Following her husband’s passing, Theresa lived independently for many years. During this time, almost on a daily basis, she had the support of her son, Leonard who assisted her with her day to day regimen. She later moved to the home of her oldest daughter, Cheryl, with granddaughters Cherelle and Chanelle, and their dog Whisper. Here, Theresa was actively engaged with her grandchildren’s educational, extra-curricular and social activities. Theresa also participated in a host of senior community-based and church activities. Desiring to reclaim her independent lifestyle, Theresa pursued residency at Culpepper Garden, a senior living community where she lived for several years.
She later moved to Auburn, NY, where she lived for over a year with her son bill, his wife Lisa, daughters Shannon and Carrie, and two hairless cats. While there, she enjoyed the beautiful environs of upstate New York’s Finger Lakes region and adjusted to snowy, colder winters. During the fall, she raked leaves; in spring and summer, she enjoyed walks along Owasco Lake or Hoopes Park, and meals on the side porch. However, fearful of bee and mosquito bites, insect repellent was always on the table near to where she sat. During this time, known affectionately as “Ma B,” she especially loved spending time with new friends at the Booker T. Washington Center participating in a variety of weekly senior activities, especially Bingo.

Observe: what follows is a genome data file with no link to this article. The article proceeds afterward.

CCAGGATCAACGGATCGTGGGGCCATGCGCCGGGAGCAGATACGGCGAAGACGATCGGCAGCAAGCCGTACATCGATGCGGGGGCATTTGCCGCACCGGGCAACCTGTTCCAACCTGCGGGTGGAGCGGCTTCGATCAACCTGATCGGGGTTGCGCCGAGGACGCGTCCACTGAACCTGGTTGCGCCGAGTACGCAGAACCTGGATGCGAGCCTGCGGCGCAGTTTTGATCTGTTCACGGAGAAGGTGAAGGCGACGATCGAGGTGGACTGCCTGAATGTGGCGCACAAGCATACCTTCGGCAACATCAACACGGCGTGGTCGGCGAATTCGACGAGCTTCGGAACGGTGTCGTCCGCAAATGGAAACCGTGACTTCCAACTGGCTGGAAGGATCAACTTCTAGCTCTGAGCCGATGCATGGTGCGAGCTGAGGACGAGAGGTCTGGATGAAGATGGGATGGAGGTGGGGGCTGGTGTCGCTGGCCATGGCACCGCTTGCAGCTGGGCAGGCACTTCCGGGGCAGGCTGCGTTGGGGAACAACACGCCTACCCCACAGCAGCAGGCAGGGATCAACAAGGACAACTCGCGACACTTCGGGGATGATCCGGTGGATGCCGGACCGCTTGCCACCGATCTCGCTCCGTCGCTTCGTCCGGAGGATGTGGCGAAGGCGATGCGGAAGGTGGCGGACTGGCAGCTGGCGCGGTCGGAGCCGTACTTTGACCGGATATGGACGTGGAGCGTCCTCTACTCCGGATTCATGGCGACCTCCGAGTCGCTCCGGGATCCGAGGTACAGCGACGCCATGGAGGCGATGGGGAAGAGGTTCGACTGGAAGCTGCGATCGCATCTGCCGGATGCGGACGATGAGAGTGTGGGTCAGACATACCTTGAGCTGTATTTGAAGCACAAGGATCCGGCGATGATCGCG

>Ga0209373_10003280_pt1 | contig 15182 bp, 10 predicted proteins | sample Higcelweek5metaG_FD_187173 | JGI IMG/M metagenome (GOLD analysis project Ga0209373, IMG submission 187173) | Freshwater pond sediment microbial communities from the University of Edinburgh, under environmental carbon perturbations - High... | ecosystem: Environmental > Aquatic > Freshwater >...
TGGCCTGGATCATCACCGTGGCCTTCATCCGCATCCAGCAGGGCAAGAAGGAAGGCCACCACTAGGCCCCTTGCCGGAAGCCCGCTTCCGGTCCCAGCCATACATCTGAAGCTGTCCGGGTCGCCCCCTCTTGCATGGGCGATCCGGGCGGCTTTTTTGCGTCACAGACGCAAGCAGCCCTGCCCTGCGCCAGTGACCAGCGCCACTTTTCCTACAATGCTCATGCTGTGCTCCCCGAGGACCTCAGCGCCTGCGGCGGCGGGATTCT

In 2013, she reclaimed her independence and returned to Culpepper Garden (CG) taking residence in the assisted living building, which adjoined the CG independent living complex where she had previously lived. Theresa cultivated endearing friendships among residents, staff, and administrators and remained at CG until her passing.